Last Thursday night, as I combed through even more articles and (stupidly) through comments sections, something finally occurred to me: I am depressed.
I don’t live with depression. I have written that before. I go through ups and downs like most people. My downs are manageable, and they don’t come out of nowhere; there is almost always a catalyst. My miscarriage was a catalyst. Our move to San Francisco, another. My infertility, yet another massive catalyst.
So last Thursday when I realized I was experiencing depression, I knew right away the catalyst was The Penn State Thing. But I couldn’t figure out why it was hitting me so very hard.
A Bit Of History
I moved to State College from Raleigh, North Carolina when I was 15-years-old. I didn’t want to move even though we’d been moving my whole life. I can safely say now that I was headed down a very wrong path in Raleigh, but I didn’t want to leave. I considered State College boring, lame, pathetic, loser-ish—all normal angsty teenage things. No one worth a damn could possibly live in a town called State College. And who names a town STATE COLLEGE? What a stupid name for a place to say you’re from.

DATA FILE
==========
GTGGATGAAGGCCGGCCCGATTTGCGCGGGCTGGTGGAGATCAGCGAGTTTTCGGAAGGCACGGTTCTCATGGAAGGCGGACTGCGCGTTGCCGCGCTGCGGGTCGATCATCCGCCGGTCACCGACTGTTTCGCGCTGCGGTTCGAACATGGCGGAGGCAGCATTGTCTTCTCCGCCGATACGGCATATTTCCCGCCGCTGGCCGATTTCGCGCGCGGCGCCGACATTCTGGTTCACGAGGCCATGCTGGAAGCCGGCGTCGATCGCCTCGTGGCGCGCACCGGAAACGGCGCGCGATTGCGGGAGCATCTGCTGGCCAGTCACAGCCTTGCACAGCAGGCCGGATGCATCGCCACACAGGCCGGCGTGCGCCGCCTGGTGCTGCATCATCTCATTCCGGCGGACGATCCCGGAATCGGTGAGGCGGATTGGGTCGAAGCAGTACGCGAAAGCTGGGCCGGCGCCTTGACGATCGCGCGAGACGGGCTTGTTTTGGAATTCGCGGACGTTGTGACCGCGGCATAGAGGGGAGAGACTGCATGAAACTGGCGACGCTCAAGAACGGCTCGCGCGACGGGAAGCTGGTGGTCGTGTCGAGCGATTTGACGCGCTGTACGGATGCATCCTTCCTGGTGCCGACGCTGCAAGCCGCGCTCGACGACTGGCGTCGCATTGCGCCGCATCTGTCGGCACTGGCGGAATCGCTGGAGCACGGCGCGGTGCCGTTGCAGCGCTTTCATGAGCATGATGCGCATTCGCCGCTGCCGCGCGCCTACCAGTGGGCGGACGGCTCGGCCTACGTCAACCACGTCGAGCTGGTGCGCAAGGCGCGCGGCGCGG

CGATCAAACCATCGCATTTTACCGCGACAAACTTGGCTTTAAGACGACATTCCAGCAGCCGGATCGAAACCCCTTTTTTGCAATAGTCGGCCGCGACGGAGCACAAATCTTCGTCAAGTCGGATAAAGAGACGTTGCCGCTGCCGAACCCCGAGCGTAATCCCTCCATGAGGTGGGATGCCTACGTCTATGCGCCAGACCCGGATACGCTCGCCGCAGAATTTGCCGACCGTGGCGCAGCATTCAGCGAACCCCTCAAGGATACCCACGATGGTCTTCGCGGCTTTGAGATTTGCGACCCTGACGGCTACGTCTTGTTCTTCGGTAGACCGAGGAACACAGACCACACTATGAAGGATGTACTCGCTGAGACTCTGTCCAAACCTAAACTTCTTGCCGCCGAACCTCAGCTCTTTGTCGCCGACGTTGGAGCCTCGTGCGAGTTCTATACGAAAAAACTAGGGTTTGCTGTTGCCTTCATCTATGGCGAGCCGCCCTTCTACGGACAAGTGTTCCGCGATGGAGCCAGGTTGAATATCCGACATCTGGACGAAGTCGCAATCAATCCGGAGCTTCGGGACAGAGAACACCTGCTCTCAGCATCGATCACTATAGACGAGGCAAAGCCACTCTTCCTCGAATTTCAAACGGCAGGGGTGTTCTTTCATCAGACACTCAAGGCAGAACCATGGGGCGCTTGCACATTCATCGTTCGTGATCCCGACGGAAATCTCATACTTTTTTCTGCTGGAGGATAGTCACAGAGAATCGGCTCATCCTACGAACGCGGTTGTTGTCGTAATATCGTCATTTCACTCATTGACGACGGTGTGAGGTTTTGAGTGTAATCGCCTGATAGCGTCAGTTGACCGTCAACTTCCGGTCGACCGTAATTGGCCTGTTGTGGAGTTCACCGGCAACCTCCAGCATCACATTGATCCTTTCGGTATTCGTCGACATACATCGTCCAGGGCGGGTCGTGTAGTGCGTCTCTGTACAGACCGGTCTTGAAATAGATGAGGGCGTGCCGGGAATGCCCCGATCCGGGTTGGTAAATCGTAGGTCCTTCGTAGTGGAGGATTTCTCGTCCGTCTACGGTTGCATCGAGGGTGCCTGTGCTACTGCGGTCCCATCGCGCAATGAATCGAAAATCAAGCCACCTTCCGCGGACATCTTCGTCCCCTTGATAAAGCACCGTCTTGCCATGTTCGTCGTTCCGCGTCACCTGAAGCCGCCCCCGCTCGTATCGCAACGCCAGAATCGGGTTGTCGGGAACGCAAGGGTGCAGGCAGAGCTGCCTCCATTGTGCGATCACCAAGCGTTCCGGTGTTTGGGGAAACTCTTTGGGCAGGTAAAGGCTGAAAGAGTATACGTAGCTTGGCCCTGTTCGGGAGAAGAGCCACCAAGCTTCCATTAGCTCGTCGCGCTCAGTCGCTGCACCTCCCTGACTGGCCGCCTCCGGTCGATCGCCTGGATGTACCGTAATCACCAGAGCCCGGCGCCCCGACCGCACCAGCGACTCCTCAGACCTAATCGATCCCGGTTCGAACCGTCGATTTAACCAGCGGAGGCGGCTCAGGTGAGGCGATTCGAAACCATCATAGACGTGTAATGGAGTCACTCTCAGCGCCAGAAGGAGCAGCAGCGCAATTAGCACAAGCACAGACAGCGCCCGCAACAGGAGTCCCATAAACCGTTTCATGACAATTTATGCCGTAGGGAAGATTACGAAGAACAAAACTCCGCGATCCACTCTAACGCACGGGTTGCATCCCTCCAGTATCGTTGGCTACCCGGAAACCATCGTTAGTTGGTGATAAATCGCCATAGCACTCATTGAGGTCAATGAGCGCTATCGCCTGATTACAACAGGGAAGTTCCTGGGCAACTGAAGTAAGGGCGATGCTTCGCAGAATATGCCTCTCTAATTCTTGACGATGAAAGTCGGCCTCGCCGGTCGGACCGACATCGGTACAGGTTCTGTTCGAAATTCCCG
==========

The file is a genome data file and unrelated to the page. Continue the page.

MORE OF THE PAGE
I met a boy. A boy who broke the shit out of my heart. REM helped me get over that.
I got a job at Kentucky Fried Chicken. I got fired a month later.
I made some friends. We’d drive to the Altoona Salvation Army, load up on Taco Bell and cheap cardigans. Nirvana’s Bleach was our soundtrack.
I got a job at The Diner where I would continute to work for 8 years.
I graduated from high school, something I probably wouldn’t have done had we stayed in Raleigh. Moving to State College saved my ass in so many ways. Who knows what would have happened to me had we stayed in Raleigh. I’ll leave it at that.
I was accepted into Penn State. I declared Philosophy as my major. (Ha!)